What Are The Effects Of Being Concussed From Sport?

We meet Justin and Brittany, two brave footy players who have suffered severe concussions

Justin Clarke is a former Brisbane Lions player, and he began playing AFL at just 18. He had played four seasons with the Lions, when one day during pre-season training, he went for the ball.

In speaking with The Project, he said, “I pitched forwards and another player was crumbing the pack and came through and my head collided with his knee.”

Justin got a concussion and was out for about 20 or 30 seconds. He could no longer think straight, started slurring his words, couldn’t concentrate, and had a sensitivity to light. His doctor advised him to no longer continue with football.

Concussion occurs when the brain moves inside the head and collides into the skull. It is linked to confusion, nausea, headache, and even dementia. However, not enough research has been done to clearly prove the link.

Professor Pankaj Sah of Queensland’s Brain Institute is hoping to change this. He is currently looking for volunteers to come in and have a brain scan before they get a concussion, take some blood, and then follow up after a concussion to see its effects.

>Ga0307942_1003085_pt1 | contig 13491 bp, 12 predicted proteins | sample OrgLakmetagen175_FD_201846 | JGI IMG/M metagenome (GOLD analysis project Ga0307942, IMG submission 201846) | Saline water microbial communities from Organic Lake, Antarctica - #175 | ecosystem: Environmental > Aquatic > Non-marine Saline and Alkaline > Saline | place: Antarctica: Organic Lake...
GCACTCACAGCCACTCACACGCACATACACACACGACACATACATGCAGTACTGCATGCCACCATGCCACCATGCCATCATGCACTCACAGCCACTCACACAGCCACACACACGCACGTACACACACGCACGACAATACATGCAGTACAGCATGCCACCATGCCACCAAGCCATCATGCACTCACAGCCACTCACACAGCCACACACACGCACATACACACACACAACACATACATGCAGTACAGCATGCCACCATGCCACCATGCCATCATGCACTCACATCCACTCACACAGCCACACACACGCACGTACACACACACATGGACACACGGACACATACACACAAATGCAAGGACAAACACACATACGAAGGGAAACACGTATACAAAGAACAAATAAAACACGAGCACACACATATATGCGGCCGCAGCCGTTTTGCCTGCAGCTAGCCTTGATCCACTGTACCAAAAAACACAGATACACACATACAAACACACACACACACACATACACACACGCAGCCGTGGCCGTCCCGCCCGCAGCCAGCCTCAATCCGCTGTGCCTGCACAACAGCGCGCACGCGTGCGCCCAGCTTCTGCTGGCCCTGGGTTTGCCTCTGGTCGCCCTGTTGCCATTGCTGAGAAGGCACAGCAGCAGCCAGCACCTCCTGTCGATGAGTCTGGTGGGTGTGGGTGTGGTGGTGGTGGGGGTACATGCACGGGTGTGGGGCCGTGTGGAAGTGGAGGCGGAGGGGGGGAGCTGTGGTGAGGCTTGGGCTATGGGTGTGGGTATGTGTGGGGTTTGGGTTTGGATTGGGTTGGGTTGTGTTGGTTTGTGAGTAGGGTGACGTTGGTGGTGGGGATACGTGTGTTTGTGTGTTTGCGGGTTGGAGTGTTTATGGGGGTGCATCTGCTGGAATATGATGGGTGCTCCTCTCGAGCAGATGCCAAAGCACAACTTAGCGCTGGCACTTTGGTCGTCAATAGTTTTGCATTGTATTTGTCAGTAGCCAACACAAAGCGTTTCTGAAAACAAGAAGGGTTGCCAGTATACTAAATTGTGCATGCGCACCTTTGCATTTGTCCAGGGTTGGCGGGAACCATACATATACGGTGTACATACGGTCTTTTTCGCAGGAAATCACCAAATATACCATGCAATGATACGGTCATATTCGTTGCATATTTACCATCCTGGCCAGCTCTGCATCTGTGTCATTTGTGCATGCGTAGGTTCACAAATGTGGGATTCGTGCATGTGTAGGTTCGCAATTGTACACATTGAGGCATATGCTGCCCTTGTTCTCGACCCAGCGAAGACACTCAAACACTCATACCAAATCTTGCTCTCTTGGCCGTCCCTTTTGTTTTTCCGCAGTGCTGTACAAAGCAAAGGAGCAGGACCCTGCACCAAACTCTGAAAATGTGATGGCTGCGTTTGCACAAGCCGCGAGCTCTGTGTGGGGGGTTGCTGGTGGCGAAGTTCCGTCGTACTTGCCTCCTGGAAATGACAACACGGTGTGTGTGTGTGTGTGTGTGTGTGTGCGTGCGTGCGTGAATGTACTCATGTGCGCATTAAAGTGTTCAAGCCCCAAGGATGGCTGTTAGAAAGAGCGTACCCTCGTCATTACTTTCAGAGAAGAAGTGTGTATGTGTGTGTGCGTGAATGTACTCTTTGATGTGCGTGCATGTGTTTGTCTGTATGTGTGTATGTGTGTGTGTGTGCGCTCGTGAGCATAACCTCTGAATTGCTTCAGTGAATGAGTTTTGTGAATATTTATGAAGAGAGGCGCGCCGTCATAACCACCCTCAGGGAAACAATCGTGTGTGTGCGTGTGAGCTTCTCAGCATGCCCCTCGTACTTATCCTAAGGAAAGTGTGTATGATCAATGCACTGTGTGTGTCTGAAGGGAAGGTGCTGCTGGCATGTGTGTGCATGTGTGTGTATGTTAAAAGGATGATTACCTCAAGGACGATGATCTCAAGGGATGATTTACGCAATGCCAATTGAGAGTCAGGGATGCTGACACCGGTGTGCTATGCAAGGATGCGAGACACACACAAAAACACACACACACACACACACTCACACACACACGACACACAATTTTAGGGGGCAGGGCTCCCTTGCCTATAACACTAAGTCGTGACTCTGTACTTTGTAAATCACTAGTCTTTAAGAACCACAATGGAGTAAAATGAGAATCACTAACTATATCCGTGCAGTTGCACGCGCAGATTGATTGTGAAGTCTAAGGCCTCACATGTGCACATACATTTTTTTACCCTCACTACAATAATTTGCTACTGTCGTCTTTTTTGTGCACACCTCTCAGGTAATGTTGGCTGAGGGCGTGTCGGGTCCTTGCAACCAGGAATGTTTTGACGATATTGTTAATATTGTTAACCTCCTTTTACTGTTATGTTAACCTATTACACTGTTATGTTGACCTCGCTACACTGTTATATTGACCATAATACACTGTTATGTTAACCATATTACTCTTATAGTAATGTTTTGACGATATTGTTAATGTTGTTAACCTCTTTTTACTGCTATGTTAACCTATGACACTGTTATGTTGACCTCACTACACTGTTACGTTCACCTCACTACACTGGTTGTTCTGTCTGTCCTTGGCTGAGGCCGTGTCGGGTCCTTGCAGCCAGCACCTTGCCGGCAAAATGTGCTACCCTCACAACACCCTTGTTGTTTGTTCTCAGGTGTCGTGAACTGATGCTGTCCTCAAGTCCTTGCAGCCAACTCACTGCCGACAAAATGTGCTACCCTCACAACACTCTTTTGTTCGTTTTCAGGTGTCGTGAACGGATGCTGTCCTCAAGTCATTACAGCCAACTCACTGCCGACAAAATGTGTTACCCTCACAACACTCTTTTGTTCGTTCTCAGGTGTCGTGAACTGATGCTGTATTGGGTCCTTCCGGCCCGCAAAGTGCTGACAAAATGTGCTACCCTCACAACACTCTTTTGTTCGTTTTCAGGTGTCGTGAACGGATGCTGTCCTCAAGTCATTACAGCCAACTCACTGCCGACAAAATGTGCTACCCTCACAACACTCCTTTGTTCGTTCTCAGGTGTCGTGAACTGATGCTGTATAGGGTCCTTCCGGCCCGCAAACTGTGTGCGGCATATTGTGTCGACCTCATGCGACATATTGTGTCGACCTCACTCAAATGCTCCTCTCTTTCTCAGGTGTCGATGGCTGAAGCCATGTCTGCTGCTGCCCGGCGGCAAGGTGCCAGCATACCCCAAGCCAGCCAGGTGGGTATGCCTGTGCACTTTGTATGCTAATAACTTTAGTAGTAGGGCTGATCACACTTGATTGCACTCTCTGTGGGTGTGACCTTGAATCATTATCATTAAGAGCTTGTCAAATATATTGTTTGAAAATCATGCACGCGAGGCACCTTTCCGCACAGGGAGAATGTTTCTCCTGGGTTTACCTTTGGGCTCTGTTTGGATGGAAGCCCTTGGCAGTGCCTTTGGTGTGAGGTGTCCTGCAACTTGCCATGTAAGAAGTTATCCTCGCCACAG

Brittany Bonnici is another footballer who also decided to stop playing after several injuries. She said, “I just wasn’t strong enough to be able to hold myself and I was getting thrown…”

After a few head injuries and concussions, Brittany decided that playing high level amateur football wasn’t the best thing for her.

She said it was a difficult decision because she “had all these dreams and visions for [herself] as a footballer…”

However, after a season off, the AFLW was announced and Brittany wanted in. But to protect herself, she trained with coaches to learn how to use her body in a safer way. And it seems to have worked, because she’s now played two seasons for Collingwood, concussion-free.

As for Justin, after taking two years out from football, he now helps out at his local club, while also studying aerospace engineering.

If you play contact sport and live in Queensland, you just might be suitable for the Queensland Brain Institute’s study. Please click the link for more information